Flu Season Not Over Yet – Chicago Pooches Caught Up In “Dog Flu”

Mary Simpson
by Mary Simpson
There is such a thing as dog flu, and it’s got Chicago pet parents worried about the health of their furkids. Is your dog at risk?

Sneezing, runny nose, cough and fever? Well it is flu season, but I’m not talking about you, I’m talking about your best buddy.

Yes, the nasty flu bug has jumped sides and is now impacting dogs in Chicago with a vengeance. In a situation area vets describe as nothing short of “epidemic”, more than 1,000 cases have been diagnosed over the past month with numbers growing and five succumbing to the disease. The Chicago Park District has even taken the unprecedented step of posting warning signs at dog parks to advise owners to keep a close reign on their pooches, avoid contact with other dogs and enter the park at their own risk.

Related: Kennel Cough Symptoms And Treatments

Canine Influenza (dog flu) is similar to the human form in that the illness can be spread through coughing, sneezing and nose-to-nose contact with infected surfaces (or infected noses!) and while rare, it is highly contagious when it does strike.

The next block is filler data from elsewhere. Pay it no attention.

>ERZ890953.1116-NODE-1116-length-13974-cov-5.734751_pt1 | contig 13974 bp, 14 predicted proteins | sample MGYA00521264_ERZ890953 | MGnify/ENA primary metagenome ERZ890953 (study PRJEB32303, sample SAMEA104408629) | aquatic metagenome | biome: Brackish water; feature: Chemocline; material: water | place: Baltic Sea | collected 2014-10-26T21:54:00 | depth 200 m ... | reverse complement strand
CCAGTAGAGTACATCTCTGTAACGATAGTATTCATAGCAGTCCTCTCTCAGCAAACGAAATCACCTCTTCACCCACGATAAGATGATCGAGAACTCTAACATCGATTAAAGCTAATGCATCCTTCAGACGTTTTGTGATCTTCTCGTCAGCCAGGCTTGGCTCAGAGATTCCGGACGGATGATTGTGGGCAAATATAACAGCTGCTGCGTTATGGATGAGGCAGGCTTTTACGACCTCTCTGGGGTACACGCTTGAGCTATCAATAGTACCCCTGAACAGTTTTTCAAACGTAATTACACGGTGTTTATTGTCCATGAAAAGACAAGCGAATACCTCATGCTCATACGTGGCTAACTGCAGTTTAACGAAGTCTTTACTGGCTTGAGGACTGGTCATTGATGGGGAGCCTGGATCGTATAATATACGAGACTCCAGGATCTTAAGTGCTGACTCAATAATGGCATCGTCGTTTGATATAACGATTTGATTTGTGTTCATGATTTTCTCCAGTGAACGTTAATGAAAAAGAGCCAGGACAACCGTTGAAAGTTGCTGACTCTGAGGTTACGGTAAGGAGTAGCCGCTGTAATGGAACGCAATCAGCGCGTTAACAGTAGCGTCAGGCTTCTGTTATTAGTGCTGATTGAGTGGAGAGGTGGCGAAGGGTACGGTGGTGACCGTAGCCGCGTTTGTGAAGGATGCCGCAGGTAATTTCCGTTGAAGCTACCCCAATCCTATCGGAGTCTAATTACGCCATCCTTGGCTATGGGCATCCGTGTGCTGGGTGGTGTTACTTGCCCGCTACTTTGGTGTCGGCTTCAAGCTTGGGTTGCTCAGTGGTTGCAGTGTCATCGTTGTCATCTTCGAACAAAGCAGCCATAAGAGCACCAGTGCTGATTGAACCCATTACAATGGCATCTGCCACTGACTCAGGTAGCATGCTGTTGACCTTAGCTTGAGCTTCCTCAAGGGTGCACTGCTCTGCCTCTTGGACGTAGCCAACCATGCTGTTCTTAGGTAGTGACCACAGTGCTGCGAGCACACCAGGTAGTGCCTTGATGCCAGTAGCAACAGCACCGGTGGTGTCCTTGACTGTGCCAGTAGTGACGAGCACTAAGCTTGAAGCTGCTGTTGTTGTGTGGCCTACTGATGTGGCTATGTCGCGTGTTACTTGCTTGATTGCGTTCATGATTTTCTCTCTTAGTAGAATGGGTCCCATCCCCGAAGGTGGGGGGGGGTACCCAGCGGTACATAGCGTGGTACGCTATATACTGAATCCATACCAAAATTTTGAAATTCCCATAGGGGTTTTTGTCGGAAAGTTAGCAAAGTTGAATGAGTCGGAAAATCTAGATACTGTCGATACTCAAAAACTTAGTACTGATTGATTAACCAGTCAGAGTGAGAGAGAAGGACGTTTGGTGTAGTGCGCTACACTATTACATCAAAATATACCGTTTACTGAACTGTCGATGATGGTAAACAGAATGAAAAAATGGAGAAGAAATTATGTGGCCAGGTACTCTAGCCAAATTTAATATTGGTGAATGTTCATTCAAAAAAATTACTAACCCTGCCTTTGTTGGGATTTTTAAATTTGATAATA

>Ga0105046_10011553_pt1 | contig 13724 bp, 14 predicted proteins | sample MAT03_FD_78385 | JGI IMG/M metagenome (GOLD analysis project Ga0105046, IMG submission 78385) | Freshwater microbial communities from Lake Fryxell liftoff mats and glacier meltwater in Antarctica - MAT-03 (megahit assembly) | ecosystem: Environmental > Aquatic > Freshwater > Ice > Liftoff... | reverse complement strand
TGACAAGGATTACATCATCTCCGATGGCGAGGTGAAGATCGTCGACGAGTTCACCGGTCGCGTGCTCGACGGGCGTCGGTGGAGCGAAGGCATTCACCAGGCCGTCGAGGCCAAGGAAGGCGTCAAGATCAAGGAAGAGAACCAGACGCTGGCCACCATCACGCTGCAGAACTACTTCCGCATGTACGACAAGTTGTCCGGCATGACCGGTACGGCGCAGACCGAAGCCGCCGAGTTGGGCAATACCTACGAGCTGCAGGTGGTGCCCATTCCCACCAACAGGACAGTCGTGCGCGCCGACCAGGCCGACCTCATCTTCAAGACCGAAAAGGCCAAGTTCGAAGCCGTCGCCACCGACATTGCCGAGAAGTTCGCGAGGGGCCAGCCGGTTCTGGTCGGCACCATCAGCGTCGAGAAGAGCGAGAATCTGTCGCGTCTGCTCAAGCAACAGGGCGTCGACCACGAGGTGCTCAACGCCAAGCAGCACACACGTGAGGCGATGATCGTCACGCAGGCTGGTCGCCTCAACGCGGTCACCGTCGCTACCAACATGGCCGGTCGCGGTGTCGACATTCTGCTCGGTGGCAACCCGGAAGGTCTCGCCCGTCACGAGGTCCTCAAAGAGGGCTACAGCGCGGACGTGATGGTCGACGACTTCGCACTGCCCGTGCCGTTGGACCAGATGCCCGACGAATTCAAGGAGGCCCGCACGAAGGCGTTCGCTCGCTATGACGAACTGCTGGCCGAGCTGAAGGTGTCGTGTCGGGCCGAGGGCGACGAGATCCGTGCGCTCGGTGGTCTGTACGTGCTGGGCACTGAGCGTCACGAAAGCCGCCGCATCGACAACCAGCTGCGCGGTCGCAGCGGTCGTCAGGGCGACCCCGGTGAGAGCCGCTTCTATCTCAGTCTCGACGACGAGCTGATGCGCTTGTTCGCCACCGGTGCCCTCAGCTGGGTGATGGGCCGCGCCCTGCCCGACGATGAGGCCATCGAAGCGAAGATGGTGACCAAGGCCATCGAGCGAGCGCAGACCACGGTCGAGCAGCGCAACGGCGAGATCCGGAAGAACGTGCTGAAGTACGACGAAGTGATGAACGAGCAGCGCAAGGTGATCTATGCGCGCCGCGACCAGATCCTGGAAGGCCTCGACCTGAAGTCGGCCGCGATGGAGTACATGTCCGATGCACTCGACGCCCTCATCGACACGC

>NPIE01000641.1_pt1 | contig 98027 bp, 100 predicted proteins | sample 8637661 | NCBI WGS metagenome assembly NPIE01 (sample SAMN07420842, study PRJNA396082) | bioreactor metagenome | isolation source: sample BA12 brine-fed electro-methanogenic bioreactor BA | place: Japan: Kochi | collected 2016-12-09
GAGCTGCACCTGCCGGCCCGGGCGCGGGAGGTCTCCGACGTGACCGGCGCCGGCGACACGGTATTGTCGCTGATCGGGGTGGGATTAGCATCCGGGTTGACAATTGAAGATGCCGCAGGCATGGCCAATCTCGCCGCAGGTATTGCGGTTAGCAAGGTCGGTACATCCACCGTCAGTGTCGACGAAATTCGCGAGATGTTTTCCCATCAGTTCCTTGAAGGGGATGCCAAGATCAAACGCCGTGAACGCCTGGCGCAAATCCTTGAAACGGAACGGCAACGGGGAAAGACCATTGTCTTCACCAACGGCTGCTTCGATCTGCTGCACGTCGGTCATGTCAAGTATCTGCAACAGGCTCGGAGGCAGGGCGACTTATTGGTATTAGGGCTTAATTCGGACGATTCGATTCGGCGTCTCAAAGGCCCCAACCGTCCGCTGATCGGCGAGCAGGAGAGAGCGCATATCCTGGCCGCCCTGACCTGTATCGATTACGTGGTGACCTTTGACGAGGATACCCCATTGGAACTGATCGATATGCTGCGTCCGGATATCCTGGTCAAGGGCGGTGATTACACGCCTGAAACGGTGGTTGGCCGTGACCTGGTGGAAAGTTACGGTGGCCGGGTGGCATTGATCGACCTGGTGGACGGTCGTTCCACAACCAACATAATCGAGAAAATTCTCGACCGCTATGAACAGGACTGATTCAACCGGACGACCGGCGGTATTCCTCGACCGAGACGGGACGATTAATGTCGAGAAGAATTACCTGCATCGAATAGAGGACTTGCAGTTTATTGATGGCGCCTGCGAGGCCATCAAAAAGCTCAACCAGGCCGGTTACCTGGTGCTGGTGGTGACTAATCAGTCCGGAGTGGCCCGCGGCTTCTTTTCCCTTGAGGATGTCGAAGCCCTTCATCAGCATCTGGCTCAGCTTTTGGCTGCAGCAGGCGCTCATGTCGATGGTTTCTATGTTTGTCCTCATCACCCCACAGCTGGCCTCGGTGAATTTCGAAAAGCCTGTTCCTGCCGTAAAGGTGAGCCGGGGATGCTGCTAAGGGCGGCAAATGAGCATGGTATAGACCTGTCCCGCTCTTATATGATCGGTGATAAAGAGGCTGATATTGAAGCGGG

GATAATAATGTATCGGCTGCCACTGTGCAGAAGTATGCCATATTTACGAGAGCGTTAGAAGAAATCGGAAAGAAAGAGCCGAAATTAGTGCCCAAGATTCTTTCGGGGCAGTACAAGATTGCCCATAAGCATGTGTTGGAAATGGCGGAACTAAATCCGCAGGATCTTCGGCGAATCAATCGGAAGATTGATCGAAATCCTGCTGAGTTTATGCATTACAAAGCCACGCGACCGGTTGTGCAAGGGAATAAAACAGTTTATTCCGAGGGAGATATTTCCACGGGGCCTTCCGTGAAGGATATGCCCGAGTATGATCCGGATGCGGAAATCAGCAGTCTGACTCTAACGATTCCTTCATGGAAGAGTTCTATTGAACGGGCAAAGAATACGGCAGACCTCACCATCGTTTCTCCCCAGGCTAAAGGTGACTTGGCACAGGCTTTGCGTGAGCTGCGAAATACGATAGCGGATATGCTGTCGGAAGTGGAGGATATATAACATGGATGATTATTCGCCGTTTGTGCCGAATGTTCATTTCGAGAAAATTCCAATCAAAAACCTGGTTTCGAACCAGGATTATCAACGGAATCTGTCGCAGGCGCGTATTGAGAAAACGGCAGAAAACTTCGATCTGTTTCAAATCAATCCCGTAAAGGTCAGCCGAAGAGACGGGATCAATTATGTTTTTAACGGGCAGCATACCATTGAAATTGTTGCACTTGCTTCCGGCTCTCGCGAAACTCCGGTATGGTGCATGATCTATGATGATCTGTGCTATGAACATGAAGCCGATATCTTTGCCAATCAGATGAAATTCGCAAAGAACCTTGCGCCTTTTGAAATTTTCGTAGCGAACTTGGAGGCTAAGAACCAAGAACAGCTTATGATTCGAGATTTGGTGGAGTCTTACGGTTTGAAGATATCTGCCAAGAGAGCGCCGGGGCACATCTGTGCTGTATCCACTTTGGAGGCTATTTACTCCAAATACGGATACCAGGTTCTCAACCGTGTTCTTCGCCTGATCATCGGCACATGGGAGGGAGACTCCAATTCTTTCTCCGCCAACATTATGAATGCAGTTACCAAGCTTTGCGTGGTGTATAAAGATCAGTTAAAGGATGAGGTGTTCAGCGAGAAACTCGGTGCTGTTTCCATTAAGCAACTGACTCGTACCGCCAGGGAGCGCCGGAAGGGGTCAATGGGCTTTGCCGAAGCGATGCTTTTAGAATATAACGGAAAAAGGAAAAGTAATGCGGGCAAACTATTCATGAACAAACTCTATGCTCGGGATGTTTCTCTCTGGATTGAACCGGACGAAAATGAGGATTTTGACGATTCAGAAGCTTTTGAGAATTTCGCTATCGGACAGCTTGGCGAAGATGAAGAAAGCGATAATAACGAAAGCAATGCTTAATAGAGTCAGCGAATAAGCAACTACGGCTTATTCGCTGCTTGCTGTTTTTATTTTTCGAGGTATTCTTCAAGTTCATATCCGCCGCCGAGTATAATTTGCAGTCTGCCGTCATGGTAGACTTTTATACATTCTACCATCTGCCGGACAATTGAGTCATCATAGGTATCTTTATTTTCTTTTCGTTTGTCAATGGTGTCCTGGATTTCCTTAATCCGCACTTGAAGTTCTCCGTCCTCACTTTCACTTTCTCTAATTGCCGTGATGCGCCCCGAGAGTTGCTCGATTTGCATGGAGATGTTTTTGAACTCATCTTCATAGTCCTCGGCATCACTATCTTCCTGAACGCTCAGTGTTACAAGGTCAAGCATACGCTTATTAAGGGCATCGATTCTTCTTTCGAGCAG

Discovered 11 years ago, the virus does eventually dissipate from the impacted area however for the interim there is no built-in immunity for dogs and though 20 to 25 percent don’t display symptoms, there is no way of knowing if your dog is carrying and spreading the virus.

Related: What Pet Parents Need To Know About Reverse Sneezing In Dogs

So take that page from your office hand-book that states when you are sick with the flu, stay home! Experts agree the best way to control the epidemic is to limit contact with other dogs. That nose-to-nose socialization is how the virus spreads and it occurs at dog parks, dog training classes, boarding or grooming facilities and daycare. This also goes for dog walkers who take multiple animals out at one time.

A two-part canine flu shot does exist and is spaced about three weeks apart. But similar to the human flu shot, there’s no way to guarantee it will ward off a particularly nasty flu bug. It can however, limit the length and severity so is recommended for all high risk dogs.

At the end of the day, if your little guy is displaying any of the flu symptoms, keep him away from other pets and get him to his vet as soon as possible. And remember, all social dogs should have their Bordetella (kennel cough) vaccine.

Mary Simpson
Mary Simpson

Sharing space with three seriously judgy Schnoodles and a feline who prefers to be left alone. #LivingMyBestLife

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